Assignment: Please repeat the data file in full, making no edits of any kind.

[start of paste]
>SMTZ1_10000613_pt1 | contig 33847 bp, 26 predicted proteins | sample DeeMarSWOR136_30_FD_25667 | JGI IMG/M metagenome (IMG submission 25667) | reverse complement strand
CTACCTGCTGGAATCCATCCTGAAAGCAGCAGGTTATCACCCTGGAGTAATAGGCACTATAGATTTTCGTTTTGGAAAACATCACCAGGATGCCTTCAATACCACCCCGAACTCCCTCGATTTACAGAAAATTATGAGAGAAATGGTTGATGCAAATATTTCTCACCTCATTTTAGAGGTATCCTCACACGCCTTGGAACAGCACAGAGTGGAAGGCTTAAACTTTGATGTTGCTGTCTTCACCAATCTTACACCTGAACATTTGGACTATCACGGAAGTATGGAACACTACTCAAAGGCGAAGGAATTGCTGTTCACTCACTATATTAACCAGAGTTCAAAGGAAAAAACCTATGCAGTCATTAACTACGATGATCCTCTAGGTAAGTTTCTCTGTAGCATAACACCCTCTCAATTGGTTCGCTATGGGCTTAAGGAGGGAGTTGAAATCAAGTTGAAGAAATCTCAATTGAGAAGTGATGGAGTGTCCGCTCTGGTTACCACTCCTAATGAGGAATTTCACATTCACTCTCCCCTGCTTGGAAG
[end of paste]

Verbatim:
>SMTZ1_10000613_pt1 | contig 33847 bp, 26 predicted proteins | sample DeeMarSWOR136_30_FD_25667 | JGI IMG/M metagenome (IMG submission 25667) | reverse complement strand
CTACCTGCTGGAATCCATCCTGAAAGCAGCAGGTTATCACCCTGGAGTAATAGGCACTATAGATTTTCGTTTTGGAAAACATCACCAGGATGCCTTCAATACCACCCCGAACTCCCTCGATTTACAGAAAATTATGAGAGAAATGGTTGATGCAAATATTTCTCACCTCATTTTAGAGGTATCCTCACACGCCTTGGAACAGCACAGAGTGGAAGGCTTAAACTTTGATGTTGCTGTCTTCACCAATCTTACACCTGAACATTTGGACTATCACGGAAGTATGGAACACTACTCAAAGGCGAAGGAATTGCTGTTCACTCACTATATTAACCAGAGTTCAAAGGAAAAAACCTATGCAGTCATTAACTACGATGATCCTCTAGGTAAGTTTCTCTGTAGCATAACACCCTCTCAATTGGTTCGCTATGGGCTTAAGGAGGGAGTTGAAATCAAGTTGAAGAAATCTCAATTGAGAAGTGATGGAGTGTCCGCTCTGGTTACCACTCCTAATGAGGAATTTCACATTCACTCTCCCCTGCTTGGAAG